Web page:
• In order to create even king cobra stitches, you may need to use your fingers to press the knots toward the top. However, the sides of the king cobra stitch will naturally align with the gaps between the original cobra threads.

Cut and melt the loose ends

When you have completed king cobra stitching all the way down to the end of the carabiner, trim the paracord ends. Allow roughly a quarter-inch of space on the cut ends. Using the lower, darker portion of a brighter flame, melt each cut end of the paracord rather of burning it.  After approximately 5 to 10 seconds of melting the end of the paracord, press the melted end against the remainder of the lanyard using the metal portion of your lighter. This will assist in cooling the melted paracord and connecting it to the remainder of the lanyard.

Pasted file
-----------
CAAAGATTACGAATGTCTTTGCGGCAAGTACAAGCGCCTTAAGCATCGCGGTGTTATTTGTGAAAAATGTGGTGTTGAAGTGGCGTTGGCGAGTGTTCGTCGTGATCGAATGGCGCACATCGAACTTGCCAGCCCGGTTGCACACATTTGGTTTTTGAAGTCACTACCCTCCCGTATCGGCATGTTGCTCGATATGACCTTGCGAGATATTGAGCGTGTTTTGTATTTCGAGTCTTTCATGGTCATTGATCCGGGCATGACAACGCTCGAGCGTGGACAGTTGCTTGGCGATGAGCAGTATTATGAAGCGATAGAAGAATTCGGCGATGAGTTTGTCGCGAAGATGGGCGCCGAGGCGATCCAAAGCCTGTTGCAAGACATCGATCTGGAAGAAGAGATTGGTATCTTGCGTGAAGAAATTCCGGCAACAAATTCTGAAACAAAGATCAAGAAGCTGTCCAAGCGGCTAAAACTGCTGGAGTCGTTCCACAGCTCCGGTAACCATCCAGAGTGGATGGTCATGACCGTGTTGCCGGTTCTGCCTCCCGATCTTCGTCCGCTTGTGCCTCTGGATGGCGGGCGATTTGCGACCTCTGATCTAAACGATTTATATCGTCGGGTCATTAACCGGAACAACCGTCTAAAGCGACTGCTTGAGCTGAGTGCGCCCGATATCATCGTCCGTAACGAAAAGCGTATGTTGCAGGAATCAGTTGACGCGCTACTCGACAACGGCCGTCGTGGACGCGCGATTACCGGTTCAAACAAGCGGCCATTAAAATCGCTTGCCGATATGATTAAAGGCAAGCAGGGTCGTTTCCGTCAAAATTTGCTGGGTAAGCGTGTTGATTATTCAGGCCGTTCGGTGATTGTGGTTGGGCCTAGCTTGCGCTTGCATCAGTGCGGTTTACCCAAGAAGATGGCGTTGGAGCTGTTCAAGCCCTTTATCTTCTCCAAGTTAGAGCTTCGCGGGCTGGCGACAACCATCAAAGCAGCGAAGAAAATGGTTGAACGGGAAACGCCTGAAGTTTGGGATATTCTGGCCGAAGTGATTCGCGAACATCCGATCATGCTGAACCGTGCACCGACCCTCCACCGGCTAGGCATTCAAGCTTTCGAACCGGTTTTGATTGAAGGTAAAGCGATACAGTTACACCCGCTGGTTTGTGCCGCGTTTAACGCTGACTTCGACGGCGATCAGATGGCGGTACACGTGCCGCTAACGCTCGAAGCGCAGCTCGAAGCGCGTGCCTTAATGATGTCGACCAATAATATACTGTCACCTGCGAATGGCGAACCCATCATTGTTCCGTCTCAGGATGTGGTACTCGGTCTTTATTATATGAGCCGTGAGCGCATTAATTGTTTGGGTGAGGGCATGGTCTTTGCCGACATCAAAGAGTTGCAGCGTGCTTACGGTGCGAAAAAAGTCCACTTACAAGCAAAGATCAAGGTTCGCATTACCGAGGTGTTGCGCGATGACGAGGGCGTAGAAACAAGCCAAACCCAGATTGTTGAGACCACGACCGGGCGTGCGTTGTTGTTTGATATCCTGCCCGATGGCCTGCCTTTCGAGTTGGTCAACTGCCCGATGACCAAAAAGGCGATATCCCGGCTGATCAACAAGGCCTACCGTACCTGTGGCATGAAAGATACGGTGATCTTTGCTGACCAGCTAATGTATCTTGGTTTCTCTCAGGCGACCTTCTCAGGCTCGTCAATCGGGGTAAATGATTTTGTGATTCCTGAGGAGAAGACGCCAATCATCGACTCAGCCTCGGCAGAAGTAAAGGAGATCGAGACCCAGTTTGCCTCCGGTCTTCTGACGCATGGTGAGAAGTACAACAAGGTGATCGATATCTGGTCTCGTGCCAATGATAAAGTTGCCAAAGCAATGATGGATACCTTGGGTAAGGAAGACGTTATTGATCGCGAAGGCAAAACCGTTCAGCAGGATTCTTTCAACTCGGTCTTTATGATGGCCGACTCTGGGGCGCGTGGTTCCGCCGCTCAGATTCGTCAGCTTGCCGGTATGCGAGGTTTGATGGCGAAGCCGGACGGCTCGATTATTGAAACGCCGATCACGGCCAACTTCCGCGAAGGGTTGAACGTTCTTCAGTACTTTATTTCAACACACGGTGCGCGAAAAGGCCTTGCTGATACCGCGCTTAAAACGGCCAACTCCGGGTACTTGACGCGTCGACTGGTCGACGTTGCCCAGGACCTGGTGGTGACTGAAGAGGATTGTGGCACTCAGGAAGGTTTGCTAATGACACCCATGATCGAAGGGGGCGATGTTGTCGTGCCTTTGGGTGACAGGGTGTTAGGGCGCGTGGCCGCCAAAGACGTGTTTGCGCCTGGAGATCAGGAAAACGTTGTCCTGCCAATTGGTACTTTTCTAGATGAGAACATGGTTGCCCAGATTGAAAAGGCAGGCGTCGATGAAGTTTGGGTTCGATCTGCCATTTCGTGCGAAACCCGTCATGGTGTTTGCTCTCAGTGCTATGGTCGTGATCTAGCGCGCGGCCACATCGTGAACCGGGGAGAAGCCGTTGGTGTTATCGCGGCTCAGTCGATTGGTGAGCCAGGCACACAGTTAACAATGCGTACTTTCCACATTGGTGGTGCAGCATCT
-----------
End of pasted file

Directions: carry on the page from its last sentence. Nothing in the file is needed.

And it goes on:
• Repeat this melting process for the other cut end of the paracord. When both loose ends of the paracord have been melted and secured, the paracord lanyard is ready for use.

Bottom Line

A paracord lanyard is a simple and useful addition for everyone who owns a knife. By connecting one to your knife, you can ensure that the blade is always immediately available and within reach. Using the detailed techniques offered in this blog article, it is simple to build a paracord lanyard that complements your knife and personal style. Why not add a paracord lanyard to your knife and take advantage of its ease and functionality?

I love knives and love reviewing them. Knives have been a part of our lives for as long as we can remember. We grew up using knives in the kitchen and in outdoors.